Blog | Partnerships and Value

Healthcare organization partnerships with Area Agencies on Aging help reduce the total cost of care

Blog | Partnerships and Value

Healthcare organization partnerships with Area Agencies on Aging help reduce the total cost of care

  • A reduction in spending of $135.50 per Medicare beneficiary per year and a reduction of 0.5 percentage points in low-care nursing home use are benefits of partnerships between Area Agencies on Aging and healthcare organizations in their communities, according to a Health Affairs article.
  • The partnerships with hospitals generally focus on high-cost, high-need patients — those responsible for a larger portion of preventable Medicare spending.
  • The Health Affairs article cites estimates that around 27% of readmissions and 5% of Medicare spending is potentially avoidable with these partnerships.

A recent Health Affairs article details the benefits of partnerships between Area Agencies on Aging (AAA) and healthcare organizations in their communities. The findings show:

  • Counties experienced a reduction in spending of $135.50 per Medicare beneficiary per year, when an AAA has an established partnership with a hospital.
  • Counties experienced reductions of 0.5 percentage points in low-care nursing home use when AAAs partnered with mental health organizations.

The partnerships with hospitals generally focus on high-cost, high-need patients — those responsible for a larger portion of preventable Medicare spending. The article cites estimates that around 27% of readmissions and 5% of Medicare spending is potentially avoidable.

The metric impacted — Medicare Spend Per Beneficiary (MSPB) — measures Medicare Part A and B payments for services provided three days prior to, and 30 days following a patient’s inpatient stay. 

Focus on 5 core services

AAA offers support for social determinants of health (SDOH) that, if ignored, could lead to readmissions and greater use of the healthcare system. They connect with local service providers and focus on five core services:

  1. Caregivers
  2.  Nutrition
  3. Health and wellness
  4. Supportive services
  5. Elder rights

The other metric, reduction in low-care nursing home use, is significant in that it indicates those seniors who are still able to maintain a level of activities of daily living are able to stay in their current residence and avoid costly nursing home stays when they don’t require extensive services.

Takeaway

Tending to seniors’ SDOH can significantly lower the cost of care for patients. AAA are well-established resources for enhancing the health and well-being of a community’s elderly population and a natural partner for hospitals as they strive for a holistic approach to caring for older adult patients.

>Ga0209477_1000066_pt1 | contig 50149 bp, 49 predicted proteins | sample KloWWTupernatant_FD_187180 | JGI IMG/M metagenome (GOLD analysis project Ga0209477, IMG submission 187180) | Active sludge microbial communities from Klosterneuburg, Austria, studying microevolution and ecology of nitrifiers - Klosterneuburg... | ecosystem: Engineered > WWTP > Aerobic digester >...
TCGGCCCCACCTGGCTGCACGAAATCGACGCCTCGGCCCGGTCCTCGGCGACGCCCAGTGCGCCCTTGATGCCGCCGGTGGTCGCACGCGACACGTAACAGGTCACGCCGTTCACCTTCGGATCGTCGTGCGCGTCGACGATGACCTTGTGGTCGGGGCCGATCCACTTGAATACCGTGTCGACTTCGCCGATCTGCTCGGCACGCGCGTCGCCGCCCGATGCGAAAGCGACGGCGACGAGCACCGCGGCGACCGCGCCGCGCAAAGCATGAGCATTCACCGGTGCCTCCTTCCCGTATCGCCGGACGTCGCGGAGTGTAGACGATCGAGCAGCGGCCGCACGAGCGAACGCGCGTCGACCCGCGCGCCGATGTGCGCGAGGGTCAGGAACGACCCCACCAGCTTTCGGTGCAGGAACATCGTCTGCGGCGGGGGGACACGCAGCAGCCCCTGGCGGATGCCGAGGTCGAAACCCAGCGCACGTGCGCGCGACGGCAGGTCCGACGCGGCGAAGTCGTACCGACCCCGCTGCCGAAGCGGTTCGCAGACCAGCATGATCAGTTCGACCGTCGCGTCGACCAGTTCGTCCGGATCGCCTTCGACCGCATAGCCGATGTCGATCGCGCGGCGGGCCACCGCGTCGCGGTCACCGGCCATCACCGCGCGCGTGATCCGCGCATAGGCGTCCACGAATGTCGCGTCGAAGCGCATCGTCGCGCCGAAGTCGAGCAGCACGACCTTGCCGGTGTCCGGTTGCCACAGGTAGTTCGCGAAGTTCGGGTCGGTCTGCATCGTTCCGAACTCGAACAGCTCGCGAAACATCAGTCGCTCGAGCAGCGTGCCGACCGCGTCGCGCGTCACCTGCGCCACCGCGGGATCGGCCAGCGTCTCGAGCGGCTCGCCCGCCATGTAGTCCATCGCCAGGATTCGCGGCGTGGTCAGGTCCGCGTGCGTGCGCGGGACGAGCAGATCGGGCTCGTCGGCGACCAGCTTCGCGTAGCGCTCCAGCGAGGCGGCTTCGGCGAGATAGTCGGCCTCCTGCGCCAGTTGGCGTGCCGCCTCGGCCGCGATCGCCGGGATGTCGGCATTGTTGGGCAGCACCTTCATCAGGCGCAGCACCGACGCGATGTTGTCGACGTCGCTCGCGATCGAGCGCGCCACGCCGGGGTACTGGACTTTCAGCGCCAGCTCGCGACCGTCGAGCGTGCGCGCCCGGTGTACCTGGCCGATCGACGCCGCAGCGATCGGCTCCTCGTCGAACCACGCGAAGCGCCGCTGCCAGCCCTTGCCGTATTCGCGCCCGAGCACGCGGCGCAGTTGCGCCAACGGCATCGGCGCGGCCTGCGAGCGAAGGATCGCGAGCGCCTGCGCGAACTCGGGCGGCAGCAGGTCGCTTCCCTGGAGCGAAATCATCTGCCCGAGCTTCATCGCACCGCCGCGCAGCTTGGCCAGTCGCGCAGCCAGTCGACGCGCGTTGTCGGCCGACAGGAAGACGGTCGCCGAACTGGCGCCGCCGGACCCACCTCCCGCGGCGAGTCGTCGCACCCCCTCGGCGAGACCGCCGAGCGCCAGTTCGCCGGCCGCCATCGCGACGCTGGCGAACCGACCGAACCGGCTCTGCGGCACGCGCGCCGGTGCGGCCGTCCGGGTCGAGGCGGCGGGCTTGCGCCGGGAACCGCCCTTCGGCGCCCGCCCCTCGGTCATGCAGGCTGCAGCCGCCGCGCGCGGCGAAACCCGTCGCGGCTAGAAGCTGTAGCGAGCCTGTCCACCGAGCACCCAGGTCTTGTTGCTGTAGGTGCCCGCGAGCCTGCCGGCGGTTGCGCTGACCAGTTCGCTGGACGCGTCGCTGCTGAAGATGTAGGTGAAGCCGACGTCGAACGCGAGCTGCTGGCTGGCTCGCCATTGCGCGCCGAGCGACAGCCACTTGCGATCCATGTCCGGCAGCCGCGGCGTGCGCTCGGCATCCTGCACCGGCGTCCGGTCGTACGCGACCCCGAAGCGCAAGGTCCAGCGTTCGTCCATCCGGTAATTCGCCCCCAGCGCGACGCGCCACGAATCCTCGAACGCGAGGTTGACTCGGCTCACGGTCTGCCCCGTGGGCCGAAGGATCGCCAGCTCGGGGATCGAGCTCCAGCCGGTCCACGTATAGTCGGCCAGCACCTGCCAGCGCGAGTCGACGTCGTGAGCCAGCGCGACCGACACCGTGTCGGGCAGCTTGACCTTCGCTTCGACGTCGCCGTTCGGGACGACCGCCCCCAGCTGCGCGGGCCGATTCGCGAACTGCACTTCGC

A closer look at typical services offered — home delivered meals, for example — further illustrates the significance of impact on healthcare costs. A study led by PwC quantified the impact of one meals on wheels (MOW) program in the Dallas community, showing that for 4,700 clients, the MOW program saved on average $2,218 per client for a total of $10.4 million annually. Results included fewer heart attacks and reductions in hospitalizations due to congestive heart failure and strokes. In addition, the program was associated with a 25% reduction in loneliness among seniors — a measure often associated with risk of future dementia.

The relevance and importance of establishing networks of care for seniors living in our communities is especially significant during this time when most are sheltering in place. Many group programs that address social needs have been put on hold, and some senior care programs may be facing challenges in maintaining volunteers. The Washington Post featured a story on how college kids are filling this gap. And in my community, a small suburb of Chicago, there was a call for volunteers to join a COVID-19 senior taskforce, which resulted in a list of over 100 volunteers. I see this as a sign both the young and old are seeking the benefits of a little social connectedness during this time. 

About the Author

Katie Gilfillan

is director of healthcare finance policy, physician and clinical practice for HFMA.

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